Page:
Dads get a bad rap. And I’m not talking about that sandwich-thing I once bought from a street vendor during a heat wave.
Proper food temperature is important, people.
On television and in movies, dads are often portrayed as buffoons incapable of taking care of their kids. The response to families where the dad is the main caregiver who stays home is often one of surprise.
I was going through some bins the other day and came across this letter I wrote to my husband when my boys were ages 6 and 3. And as I read it, it came back to me how hard it was to manage everything - working, taking care of the kids, keeping the house clean.
My boys are now older, but moms of young kids? I haven't forgotten.
Listen, I get it. I'm the parent of two boys. It was much easier to ensure they were active when they were younger because they had no choice. But as we all know, kids get older and aren't always into doing what we want them to do because there are computer games, Cookie Clicker, text messages and WILL YOU GET OFF THE SOFA BEFORE YOU BECOME A PART OF IT?
So before you get to the screaming stage, here are some easy ideas to make getting active fun so your kids - who are currently connected to the couch and technology - become connected with activities.
When I participate in a race, I don’t ever have any expectations except to cross the finish line, preferably in one piece with no injuries. Everything else is just icing on my sweaty-red-I-feel-like-I-may-have-a-heart-attack face.
But what happened at this race was so much more than icing. It was one of those moments you never forget, and I never will.
It’s June 21st - Father’s Day - and I’m Team Member No. 3 in a triathlon relay at the Toronto Triathlon Festival.
One of the comments I hear most from my close friends is how I’ve managed to achieve balance in my life, which makes me roll my eyes and laugh because, and I'm going to let you in on a little secret here...
Sunday morning. It’s early and I’m out running errands. I’m in my happy place because my kids are old enough that I can now do errands alone which every mother knows is the equivalent to a day at the spa.
I get in line to pay for my items, see this magazine cover, and just like that my serenity is gone.
If your kids are anything like mine...about three days after starting the school year, they are already done with it. They've caught up with their friends, opened all the new school supplies and reality has hit them like a tonne of bricks - they've got ten more months of this.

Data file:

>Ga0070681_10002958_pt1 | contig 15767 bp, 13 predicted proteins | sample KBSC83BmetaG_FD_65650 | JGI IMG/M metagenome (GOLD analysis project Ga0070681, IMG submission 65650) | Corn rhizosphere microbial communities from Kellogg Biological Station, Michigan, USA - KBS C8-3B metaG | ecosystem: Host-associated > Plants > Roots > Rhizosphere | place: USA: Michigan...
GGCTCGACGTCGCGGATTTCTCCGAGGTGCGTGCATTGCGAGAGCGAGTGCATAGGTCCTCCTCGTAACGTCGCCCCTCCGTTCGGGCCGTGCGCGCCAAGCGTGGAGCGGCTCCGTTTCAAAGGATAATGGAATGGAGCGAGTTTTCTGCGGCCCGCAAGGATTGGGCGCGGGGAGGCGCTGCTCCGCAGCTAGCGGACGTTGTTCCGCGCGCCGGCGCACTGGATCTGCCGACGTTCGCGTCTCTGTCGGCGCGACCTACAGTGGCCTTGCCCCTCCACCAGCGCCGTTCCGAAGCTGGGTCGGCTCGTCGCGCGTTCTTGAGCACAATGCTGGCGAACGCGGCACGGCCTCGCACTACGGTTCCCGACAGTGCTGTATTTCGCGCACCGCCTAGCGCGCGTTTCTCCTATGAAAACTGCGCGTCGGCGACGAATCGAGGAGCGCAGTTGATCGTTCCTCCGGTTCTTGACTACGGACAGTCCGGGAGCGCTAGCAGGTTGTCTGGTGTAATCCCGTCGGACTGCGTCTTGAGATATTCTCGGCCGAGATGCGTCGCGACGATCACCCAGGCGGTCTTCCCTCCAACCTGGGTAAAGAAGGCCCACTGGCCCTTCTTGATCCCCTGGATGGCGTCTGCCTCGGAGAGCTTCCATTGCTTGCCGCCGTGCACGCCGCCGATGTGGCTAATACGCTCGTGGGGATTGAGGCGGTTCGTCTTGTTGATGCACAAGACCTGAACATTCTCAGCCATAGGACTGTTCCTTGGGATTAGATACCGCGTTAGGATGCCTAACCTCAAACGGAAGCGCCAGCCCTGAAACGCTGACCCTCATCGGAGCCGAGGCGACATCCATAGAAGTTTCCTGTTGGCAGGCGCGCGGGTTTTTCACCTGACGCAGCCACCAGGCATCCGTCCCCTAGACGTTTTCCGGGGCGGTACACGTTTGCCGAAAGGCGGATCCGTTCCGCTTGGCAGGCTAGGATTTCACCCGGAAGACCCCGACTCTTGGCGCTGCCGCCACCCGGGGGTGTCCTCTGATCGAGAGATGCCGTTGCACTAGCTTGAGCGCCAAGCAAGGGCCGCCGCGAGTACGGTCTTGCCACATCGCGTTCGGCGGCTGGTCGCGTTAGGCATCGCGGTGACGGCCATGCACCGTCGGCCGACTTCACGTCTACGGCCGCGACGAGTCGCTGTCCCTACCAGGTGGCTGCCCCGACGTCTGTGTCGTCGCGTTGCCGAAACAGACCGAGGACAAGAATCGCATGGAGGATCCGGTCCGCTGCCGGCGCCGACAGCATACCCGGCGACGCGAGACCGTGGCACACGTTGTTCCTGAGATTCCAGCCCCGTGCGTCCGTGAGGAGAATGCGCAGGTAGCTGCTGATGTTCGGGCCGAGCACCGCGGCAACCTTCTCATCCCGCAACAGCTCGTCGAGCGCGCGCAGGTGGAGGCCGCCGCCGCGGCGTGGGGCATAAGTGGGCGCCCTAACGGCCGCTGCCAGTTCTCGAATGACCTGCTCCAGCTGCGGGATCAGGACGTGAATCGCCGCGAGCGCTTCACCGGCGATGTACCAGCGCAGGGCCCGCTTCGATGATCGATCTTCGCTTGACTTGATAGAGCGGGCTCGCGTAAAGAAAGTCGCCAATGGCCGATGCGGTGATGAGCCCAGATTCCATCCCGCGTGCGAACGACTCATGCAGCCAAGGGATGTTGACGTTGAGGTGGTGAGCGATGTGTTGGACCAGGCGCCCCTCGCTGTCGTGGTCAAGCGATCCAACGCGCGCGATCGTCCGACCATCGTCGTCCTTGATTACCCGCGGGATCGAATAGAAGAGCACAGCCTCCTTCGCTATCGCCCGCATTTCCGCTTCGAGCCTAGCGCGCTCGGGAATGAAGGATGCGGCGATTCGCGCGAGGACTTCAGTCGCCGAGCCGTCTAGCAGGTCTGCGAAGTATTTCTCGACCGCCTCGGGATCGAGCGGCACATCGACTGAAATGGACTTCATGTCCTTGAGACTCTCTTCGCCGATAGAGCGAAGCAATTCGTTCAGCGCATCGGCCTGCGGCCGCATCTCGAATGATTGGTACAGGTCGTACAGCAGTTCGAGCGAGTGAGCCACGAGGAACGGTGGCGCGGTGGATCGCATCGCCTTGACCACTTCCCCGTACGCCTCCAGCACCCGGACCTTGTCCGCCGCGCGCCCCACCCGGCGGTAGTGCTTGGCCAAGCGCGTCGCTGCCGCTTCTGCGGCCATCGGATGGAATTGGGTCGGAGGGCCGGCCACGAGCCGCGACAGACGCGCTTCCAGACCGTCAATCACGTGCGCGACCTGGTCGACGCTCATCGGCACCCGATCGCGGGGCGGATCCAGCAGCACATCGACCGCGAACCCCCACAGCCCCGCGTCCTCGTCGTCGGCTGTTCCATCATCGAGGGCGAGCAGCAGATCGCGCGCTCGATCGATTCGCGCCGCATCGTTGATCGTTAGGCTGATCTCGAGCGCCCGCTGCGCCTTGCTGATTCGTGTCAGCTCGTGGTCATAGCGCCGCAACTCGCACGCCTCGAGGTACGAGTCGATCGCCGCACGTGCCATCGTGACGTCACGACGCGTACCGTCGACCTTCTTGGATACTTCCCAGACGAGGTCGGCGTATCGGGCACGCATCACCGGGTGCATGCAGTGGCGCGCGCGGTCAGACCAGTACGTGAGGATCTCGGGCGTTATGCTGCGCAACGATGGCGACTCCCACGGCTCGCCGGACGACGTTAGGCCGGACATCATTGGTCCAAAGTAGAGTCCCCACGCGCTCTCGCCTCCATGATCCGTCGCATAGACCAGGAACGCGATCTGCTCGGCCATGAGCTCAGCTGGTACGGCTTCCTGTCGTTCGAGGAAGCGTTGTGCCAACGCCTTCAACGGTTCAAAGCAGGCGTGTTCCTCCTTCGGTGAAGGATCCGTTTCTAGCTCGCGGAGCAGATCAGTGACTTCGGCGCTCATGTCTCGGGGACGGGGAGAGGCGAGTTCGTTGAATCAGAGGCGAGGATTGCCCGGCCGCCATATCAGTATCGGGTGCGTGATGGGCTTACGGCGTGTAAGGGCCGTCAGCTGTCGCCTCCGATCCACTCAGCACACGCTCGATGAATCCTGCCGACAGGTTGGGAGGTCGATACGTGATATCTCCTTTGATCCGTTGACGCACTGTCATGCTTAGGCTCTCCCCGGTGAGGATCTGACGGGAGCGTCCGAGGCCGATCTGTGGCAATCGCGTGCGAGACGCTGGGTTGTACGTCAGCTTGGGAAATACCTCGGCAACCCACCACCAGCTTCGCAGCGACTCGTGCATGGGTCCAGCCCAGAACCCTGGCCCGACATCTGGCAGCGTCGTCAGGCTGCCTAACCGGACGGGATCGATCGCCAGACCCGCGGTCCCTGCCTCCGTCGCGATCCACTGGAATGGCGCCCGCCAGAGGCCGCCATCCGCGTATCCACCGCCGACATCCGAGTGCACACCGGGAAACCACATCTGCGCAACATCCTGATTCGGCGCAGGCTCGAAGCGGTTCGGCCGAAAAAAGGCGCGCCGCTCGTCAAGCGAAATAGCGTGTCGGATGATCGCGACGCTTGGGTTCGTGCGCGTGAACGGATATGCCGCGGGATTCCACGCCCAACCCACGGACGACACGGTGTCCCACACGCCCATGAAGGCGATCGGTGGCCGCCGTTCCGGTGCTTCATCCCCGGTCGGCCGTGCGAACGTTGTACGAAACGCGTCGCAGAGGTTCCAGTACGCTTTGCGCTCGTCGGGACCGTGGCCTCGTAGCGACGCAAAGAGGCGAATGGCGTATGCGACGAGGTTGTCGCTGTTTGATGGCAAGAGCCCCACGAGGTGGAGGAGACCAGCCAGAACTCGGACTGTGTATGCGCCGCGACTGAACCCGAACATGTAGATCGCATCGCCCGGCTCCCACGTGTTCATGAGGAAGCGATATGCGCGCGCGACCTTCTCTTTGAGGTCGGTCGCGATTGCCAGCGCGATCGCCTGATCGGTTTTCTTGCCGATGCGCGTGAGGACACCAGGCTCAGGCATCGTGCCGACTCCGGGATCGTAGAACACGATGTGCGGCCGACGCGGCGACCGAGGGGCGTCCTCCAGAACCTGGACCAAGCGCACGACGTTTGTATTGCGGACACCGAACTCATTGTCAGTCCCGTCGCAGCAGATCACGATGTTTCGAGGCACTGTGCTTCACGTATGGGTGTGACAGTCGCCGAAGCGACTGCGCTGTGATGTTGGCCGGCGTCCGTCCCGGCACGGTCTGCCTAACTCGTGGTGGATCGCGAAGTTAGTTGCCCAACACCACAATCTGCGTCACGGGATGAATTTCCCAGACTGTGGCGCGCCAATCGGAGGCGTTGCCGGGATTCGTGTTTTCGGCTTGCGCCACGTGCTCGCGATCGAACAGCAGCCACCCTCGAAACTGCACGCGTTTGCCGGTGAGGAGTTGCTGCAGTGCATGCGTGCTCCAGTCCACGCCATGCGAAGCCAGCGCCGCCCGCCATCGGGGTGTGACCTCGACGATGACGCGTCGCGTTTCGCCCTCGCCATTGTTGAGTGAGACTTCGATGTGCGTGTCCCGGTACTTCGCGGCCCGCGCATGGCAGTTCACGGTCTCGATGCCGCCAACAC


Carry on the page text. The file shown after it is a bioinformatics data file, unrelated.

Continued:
To combat this a couple of times a week I break out of our routine and greet my kids in a special way they aren’t expecting. It’s done great things for all our moods and sets the tone for the rest of the afternoon and evening.
From a young age my older son was afraid of the water. At a beach or pool he would tentatively walk in, stopping as soon as the water reached his waist, not going any further for fear of getting his face wet. Splash pads were a torturous medieval gauntlet he avoided by running around the outside edges of the pad while trying to figure out where the water would come from next to avoid being splashed.
14 years ago my mom passed away less than a month before Mother’s Day, making that Mother's Day the second worst day of my life. That first year with my mom gone was like a punch to the stomach on every holiday and celebration she missed.
There’s a Tumblr account called Asshole Parents and it’s simply photos upon photos submitted by parents of their kid in meltdown mode because the parent wouldn’t let them do something. Google #AssholeParent and you’ll be inundated with these photos. Kids crying, screaming, flailing, freaking out, tear-stained faces, faces contorted in anger…
New parents are excited about milestones - the first smile, first tooth, first birthday, first steps - but the parents who have been there and done it know some milestones are insidious and once that milestone has been achieved you can't undo it. Like the homemade tattoo you got when you were 19.
Learn from us new parents; these are the milestones you want to put off for as long as humanly possible.
I've lived through enough March Breaks to know we parents sometimes set the bar too high. We get ideas on Pinterest and Facebook and we are determined to make this the BEST MARCH BREAK EVER.
As someone who has now survived (and thrived) through ten March Breaks, take it from me - the kids don't remember the perfectly painted crafts or the carefully planned outings so much as they remember the little moments of laughter and how you let them sleep in a fort made of blankets and cushions - a fort they created on their own.